If your small business is not already active on Pinterest it is surely time for you to take the plunge. Regardless of the product or service you offer, you won’t regret investing your resources in this amazing (and addictive!) visual social media platform.
Before we start looking into the uses and advantages of Pinterest, I want to assure you that I totally get where you are coming from.
I am a small business too. I understand that you have finite resources to devote to your social media marketing and that you may be reluctant to experiment with a new platform. This is likely to be doubly true for those of you who run businesses that are not immediately ‘visual’.
However, I would still urge you to take the time to consider the potential Pinterest holds for your business. You may be surprised to find that many of your ideal clients are already there just waiting to discover your brand.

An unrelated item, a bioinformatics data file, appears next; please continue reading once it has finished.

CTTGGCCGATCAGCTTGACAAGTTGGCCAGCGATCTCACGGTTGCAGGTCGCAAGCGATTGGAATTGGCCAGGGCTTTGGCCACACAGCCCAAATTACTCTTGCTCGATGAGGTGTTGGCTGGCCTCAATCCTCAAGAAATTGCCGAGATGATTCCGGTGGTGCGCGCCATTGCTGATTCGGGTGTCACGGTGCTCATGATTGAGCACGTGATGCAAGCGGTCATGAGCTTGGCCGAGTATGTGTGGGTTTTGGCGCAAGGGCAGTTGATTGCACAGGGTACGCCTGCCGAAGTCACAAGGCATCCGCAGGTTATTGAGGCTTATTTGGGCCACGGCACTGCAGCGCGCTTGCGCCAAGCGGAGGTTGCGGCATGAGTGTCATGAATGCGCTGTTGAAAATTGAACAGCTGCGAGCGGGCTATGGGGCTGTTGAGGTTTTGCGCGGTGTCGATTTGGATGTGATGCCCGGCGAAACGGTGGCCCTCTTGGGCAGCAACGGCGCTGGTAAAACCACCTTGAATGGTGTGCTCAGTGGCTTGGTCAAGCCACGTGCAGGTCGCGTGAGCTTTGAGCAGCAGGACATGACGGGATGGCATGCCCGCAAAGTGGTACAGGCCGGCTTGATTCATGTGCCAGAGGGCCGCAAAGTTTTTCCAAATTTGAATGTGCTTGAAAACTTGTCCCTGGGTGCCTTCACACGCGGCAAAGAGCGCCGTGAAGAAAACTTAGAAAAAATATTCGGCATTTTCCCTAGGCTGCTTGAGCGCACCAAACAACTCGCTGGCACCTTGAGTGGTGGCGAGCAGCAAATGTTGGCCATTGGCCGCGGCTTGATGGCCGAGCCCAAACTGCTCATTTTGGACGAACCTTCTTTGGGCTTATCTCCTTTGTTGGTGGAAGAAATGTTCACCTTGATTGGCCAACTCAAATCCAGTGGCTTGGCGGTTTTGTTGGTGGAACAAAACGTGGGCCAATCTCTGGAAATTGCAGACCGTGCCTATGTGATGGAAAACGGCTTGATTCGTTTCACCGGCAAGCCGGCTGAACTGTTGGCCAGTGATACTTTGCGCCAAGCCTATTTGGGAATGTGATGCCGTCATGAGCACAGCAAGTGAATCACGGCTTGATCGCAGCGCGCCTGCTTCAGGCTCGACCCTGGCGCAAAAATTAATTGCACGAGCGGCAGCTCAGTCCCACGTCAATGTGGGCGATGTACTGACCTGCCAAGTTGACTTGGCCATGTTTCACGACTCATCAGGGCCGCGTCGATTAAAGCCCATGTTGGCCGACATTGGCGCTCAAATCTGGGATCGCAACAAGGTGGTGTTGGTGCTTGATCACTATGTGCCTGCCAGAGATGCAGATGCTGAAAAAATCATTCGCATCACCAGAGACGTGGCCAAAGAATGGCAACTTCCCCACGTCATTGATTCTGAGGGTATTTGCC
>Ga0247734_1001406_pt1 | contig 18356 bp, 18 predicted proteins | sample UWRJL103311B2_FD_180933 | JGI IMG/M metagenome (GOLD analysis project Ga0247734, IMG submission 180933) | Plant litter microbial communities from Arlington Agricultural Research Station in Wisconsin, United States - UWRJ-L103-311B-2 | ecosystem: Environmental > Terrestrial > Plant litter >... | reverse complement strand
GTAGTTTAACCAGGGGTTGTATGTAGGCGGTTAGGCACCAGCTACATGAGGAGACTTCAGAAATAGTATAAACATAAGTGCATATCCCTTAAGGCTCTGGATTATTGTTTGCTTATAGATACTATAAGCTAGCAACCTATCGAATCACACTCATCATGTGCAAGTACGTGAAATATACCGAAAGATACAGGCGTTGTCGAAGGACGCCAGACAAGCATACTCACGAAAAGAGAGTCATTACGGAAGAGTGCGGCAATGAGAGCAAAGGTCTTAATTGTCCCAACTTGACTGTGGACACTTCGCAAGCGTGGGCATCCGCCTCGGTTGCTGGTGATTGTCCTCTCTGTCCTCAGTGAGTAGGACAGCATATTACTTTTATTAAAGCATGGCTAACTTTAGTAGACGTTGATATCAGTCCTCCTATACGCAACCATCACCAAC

What's It All About?
Pinterest launched in March 2010 and, following a relatively slow start, became the fastest growing sharing channel in 2013 with over 70 million users (an estimated figure). Its co-founder, Ben Silbermann, describes the platform as “a tool where we can help people find their inspiration”.
Pinterest users create virtual pinboards and use those boards to collect (or pin) interesting visual information. For example, you might have a board of your favourite chocolate cake recipes or you might create a board to collect lots of ideas for your dining room redecoration or your forthcoming garden redesign.
A Very Social Media
You can use Pinterest’s search tool to find lots and lots (and do take this as a warning, this stuff is pretty addictive!) of information that is relevant to what interests you. Pins can educate, they can inspire, and they can entertain.